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Rafael Martin

This Airport Pod Is Designed for Catching Sleep Between Flights

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Rafael Martin

As the many products designed to help you fall asleep on airplanes indicate, comfort and air travel aren’t a natural fit. The problems begin on solid ground for some travelers: A delayed flight or an extended layover can leave you stranded in an airport for hours with no place to curl up and rest.

A furniture pod concept from designer Rafael Martin envisions an innovative solution. According to inhabitat, the aDream is a steel-framed and plywood structure designed to be tucked discreetly into the hallways and lounges of airport terminals. Two mattresses fold out from either side and a light, drawer, and electrical socket invite visitors to get comfortable. Someone in need of a quick rest would be able to rent a unit for a certain time window and swipe in with a key card.

The sleek pods are just a design for now, but travelers willing to splurge on even more luxurious digs might be in luck. A handful of airports have cozy "suites" that include desks and daybeds guests can rent by the hour—there are even a few in the U.S.

[h/t inhabitat]

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HuskeeCup
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Food
Drink Your Coffee Out of a Cup Made From Coffee Waste
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HuskeeCup

Your coffee habit isn’t exactly good for the environment. For one thing, 30 to 50 percent of the original coffee plant harvested (by weight) ends up as agricultural waste, and there aren’t many uses for coffee husks and pulp. While coffee pulp can be made into flour, and in Ethiopia husks are used to brew a type of coffee called bruno, typically most of the byproducts of your morning coffee go to waste.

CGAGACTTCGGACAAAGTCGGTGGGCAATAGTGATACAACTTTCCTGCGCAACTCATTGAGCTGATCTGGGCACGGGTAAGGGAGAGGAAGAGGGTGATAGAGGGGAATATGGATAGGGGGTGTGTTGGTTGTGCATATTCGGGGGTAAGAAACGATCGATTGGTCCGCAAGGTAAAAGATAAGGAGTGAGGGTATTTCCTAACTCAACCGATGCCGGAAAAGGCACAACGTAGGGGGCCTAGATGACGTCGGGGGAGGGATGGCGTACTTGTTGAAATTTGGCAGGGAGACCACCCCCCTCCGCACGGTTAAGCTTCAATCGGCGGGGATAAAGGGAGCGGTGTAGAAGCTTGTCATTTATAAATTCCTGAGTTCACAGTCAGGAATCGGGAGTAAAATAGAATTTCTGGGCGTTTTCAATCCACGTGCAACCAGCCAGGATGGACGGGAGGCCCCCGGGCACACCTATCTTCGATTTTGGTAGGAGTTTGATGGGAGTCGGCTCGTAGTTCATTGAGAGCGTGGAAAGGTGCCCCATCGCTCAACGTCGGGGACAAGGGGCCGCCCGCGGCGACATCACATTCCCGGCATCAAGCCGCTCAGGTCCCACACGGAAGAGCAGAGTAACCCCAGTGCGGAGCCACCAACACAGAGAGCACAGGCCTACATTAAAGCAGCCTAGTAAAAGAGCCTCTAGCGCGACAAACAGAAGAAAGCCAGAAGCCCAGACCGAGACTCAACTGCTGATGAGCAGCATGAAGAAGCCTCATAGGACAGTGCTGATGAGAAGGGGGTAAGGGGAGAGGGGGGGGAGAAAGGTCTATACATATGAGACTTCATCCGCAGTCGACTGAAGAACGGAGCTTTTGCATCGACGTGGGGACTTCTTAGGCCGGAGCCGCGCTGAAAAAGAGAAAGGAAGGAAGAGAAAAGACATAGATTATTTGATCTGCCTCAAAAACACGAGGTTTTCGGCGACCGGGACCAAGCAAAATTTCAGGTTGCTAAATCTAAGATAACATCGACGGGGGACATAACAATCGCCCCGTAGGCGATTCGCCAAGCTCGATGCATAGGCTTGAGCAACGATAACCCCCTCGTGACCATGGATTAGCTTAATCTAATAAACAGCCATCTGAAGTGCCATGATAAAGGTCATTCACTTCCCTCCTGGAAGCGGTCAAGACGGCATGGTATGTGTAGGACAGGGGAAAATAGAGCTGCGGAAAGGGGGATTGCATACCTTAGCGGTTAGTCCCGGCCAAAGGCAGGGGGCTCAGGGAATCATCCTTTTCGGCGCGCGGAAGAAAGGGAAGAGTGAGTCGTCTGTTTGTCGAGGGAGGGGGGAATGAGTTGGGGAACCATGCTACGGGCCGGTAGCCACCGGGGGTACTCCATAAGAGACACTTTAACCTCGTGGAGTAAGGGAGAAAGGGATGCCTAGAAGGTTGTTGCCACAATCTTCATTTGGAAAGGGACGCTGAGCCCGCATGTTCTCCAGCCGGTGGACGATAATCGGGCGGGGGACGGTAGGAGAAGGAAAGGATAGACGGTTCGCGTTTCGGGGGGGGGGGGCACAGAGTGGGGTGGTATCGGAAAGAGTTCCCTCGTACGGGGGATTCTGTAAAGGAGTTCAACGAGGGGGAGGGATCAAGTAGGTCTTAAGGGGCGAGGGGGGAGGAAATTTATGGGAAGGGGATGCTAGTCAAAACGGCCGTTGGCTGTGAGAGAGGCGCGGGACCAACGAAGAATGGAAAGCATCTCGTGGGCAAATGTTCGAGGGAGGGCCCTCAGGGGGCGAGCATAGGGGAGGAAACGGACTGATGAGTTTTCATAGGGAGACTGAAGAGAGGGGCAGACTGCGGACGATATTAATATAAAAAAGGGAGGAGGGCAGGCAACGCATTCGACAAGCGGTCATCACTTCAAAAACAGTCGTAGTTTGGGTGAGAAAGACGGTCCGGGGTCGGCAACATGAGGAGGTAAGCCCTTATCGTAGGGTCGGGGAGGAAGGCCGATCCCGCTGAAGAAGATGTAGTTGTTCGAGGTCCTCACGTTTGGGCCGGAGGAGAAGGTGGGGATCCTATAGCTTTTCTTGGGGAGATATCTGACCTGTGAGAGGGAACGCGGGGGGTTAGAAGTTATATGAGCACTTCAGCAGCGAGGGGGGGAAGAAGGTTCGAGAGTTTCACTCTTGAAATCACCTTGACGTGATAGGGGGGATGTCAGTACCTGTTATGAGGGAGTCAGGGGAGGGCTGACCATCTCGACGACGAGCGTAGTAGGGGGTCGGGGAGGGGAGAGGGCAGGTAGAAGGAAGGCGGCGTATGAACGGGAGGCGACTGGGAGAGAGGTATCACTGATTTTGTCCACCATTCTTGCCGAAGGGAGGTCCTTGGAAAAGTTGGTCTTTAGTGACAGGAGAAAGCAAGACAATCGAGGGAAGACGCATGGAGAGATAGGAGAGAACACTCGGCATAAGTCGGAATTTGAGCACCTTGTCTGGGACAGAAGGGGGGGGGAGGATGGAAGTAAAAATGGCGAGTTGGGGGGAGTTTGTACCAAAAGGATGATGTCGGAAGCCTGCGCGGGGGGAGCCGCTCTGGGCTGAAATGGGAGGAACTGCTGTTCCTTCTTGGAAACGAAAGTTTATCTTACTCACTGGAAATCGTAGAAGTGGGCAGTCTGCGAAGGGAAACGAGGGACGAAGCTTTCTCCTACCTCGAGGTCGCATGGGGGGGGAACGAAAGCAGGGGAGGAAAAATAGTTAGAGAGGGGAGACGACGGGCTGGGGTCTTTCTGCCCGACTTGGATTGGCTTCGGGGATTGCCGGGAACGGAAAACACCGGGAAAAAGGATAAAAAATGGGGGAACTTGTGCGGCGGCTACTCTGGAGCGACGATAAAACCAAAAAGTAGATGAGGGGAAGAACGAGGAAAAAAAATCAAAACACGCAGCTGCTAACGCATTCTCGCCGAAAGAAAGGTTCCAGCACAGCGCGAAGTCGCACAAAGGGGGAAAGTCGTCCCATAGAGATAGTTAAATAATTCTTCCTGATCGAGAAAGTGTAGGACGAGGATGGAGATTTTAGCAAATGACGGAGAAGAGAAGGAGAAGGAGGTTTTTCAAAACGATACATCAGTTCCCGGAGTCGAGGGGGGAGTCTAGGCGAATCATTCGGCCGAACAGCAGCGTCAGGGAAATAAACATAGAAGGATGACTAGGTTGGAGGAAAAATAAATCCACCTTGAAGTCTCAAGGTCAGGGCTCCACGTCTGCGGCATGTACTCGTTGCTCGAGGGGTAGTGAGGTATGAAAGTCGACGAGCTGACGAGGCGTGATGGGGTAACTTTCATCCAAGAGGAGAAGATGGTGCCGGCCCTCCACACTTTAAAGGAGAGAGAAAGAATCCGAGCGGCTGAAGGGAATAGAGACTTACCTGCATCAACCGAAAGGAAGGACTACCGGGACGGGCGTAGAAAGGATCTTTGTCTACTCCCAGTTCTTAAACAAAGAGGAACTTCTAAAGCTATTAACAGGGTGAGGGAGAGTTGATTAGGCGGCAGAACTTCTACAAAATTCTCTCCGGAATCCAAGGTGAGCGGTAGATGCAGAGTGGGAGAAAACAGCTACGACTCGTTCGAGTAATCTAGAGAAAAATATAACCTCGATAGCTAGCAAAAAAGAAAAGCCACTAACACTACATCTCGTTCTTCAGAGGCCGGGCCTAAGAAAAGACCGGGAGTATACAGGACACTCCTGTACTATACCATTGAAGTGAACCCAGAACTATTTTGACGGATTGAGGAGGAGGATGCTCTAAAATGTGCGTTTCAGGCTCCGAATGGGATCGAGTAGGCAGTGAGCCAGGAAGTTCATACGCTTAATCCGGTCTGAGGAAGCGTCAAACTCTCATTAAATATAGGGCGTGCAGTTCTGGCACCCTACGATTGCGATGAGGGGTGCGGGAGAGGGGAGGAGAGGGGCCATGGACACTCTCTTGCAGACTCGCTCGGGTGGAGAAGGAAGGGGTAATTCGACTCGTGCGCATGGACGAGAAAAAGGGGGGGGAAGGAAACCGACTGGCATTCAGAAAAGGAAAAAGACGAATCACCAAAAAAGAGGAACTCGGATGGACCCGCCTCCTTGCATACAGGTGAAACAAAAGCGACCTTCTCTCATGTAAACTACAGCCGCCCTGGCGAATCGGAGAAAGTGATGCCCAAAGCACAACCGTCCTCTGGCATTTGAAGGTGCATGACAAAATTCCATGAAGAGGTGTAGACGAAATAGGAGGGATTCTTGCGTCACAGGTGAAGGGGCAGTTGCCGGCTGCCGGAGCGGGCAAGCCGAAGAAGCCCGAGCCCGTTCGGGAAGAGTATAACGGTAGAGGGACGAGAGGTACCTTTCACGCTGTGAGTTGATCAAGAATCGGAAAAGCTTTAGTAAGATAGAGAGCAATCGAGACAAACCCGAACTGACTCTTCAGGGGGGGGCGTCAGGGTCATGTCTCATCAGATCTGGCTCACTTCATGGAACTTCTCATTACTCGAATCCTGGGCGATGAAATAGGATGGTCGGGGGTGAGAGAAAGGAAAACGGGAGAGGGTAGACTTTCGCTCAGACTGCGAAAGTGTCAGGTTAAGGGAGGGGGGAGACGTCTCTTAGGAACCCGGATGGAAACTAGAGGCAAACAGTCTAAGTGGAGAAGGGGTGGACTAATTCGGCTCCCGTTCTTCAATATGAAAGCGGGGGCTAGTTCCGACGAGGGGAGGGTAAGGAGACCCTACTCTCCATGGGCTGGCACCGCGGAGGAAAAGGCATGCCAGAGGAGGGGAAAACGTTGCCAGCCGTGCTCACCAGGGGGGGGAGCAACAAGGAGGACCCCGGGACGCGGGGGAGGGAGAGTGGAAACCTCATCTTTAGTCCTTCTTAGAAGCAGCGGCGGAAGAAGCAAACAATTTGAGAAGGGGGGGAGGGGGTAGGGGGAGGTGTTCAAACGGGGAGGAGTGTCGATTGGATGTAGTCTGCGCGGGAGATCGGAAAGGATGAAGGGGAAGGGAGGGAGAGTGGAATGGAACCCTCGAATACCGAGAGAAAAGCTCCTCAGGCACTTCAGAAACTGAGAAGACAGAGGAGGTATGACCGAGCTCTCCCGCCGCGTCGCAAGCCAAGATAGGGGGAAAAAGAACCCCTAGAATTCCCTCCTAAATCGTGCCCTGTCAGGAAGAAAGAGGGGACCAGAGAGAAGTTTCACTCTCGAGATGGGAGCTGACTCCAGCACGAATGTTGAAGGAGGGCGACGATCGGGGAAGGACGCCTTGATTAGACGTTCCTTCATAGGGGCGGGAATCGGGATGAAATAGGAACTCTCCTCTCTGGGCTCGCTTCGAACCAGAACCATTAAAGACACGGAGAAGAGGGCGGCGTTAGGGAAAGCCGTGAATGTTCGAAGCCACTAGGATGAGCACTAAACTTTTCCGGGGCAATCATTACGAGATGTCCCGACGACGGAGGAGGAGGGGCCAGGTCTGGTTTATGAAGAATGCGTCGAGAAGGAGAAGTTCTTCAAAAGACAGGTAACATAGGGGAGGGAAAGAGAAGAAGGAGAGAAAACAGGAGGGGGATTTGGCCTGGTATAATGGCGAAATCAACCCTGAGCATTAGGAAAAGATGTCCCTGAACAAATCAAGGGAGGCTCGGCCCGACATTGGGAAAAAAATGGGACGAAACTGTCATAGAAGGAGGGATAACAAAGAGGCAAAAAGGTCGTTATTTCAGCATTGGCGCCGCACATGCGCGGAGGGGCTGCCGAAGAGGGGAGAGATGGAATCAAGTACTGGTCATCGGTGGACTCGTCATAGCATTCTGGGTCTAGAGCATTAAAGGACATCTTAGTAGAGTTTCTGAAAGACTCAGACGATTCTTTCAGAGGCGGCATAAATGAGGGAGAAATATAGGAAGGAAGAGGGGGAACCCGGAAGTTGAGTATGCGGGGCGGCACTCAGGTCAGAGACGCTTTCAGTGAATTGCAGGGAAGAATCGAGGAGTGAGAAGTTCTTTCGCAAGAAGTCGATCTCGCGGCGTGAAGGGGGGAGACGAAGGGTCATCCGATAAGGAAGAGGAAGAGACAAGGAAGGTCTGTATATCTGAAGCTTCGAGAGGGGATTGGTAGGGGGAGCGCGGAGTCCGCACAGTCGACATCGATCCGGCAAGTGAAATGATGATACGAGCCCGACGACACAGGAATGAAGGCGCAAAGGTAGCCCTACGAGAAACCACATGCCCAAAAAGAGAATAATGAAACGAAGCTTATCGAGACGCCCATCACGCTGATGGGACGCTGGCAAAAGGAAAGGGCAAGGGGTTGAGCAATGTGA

Huskee has another use for coffee husks. The company makes stylish coffee cups, returning coffee back to its original home inside the husk, in a sense. The dishwasher-friendly and microwavable cups are made of husks from coffee farms in Yunnan, China. The material won’t burn your hands, but it keeps your coffee warm as well as a ceramic mug would.

A stack of black cups and saucers of various sizes on an espresso machine.
HuskeeCup

Designed for both home and restaurant use, the cups come in 6-ounce, 8-ounce, and 12-ounce sizes with saucers. The company is also working on a lid so that the cups can be used on the go.

Huskee estimates that a single coffee drinker is responsible for around 6.6 pounds of husk waste per year, which doesn’t sound like much until you begin to consider how many coffee lovers there are in the world. That’s somewhere around 1.49 million tons per year, according to the company. Though coffee husks are sometimes used for animal feed, we could use a few more ways to recycle them. And if it happens to be in the form of an attractive coffee mug, so be it.

A four-pack of cups is about $37 on Kickstarter. The product is scheduled to ship before February 2018.

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Art
100 Street Artists Turned This College Dorm in Paris Into a Graffiti Gallery

This summer, a college dorm in Paris received a colorful—albeit temporary—interior makeover after dozens of graffiti artists joined forces to adorn its walls, ceilings, and floors with collages, murals, and painted designs.

As My Modern Met reports, the artists spent three weeks painting the student residence at the Cité Internationale Universitaire as part of Rehab 2, an urban festival held from June 16 to July 16. The school will soon undergo renovations, so the artworks aren’t long for this world—but luckily for street art fans, pictures of the vibrant graffiti have been posted on social media for our prolonged enjoyment.

Check some of them out below:

[h/t My Modern Met]

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